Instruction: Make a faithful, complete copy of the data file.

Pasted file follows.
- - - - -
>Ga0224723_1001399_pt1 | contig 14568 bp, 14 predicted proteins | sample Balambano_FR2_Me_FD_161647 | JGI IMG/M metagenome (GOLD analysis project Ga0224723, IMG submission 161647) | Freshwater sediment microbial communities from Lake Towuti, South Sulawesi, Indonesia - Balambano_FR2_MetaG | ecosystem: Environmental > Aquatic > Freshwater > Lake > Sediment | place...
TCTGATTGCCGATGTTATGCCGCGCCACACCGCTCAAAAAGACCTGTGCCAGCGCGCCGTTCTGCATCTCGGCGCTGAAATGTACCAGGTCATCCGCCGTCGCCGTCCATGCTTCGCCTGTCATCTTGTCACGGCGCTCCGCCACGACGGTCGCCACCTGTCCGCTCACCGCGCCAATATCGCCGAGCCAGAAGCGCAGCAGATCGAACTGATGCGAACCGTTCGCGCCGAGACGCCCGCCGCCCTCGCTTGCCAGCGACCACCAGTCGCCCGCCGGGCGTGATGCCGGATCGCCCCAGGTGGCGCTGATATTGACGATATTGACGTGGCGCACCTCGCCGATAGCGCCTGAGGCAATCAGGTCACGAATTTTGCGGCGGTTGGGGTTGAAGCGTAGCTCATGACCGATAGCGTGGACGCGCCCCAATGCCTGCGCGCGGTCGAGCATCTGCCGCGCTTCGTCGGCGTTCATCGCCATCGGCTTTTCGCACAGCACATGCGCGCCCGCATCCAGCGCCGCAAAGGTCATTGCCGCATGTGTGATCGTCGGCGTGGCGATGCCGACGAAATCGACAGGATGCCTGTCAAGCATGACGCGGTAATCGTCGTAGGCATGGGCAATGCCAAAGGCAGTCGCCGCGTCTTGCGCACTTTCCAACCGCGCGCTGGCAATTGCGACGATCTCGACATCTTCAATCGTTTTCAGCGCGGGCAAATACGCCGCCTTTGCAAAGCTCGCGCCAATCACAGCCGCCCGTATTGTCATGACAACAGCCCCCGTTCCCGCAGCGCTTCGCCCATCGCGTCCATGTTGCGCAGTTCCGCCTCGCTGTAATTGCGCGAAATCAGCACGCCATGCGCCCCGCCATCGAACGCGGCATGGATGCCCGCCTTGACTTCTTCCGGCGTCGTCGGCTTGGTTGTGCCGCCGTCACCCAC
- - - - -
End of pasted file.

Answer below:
>Ga0224723_1001399_pt1 | contig 14568 bp, 14 predicted proteins | sample Balambano_FR2_Me_FD_161647 | JGI IMG/M metagenome (GOLD analysis project Ga0224723, IMG submission 161647) | Freshwater sediment microbial communities from Lake Towuti, South Sulawesi, Indonesia - Balambano_FR2_MetaG | ecosystem: Environmental > Aquatic > Freshwater > Lake > Sediment | place...
TCTGATTGCCGATGTTATGCCGCGCCACACCGCTCAAAAAGACCTGTGCCAGCGCGCCGTTCTGCATCTCGGCGCTGAAATGTACCAGGTCATCCGCCGTCGCCGTCCATGCTTCGCCTGTCATCTTGTCACGGCGCTCCGCCACGACGGTCGCCACCTGTCCGCTCACCGCGCCAATATCGCCGAGCCAGAAGCGCAGCAGATCGAACTGATGCGAACCGTTCGCGCCGAGACGCCCGCCGCCCTCGCTTGCCAGCGACCACCAGTCGCCCGCCGGGCGTGATGCCGGATCGCCCCAGGTGGCGCTGATATTGACGATATTGACGTGGCGCACCTCGCCGATAGCGCCTGAGGCAATCAGGTCACGAATTTTGCGGCGGTTGGGGTTGAAGCGTAGCTCATGACCGATAGCGTGGACGCGCCCCAATGCCTGCGCGCGGTCGAGCATCTGCCGCGCTTCGTCGGCGTTCATCGCCATCGGCTTTTCGCACAGCACATGCGCGCCCGCATCCAGCGCCGCAAAGGTCATTGCCGCATGTGTGATCGTCGGCGTGGCGATGCCGACGAAATCGACAGGATGCCTGTCAAGCATGACGCGGTAATCGTCGTAGGCATGGGCAATGCCAAAGGCAGTCGCCGCGTCTTGCGCACTTTCCAACCGCGCGCTGGCAATTGCGACGATCTCGACATCTTCAATCGTTTTCAGCGCGGGCAAATACGCCGCCTTTGCAAAGCTCGCGCCAATCACAGCCGCCCGTATTGTCATGACAACAGCCCCCGTTCCCGCAGCGCTTCGCCCATCGCGTCCATGTTGCGCAGTTCCGCCTCGCTGTAATTGCGCGAAATCAGCACGCCATGCGCCCCGCCATCGAACGCGGCATGGATGCCCGCCTTGACTTCTTCCGGCGTCGTCGGCTTGGTTGTGCCGCCGTCACCCAC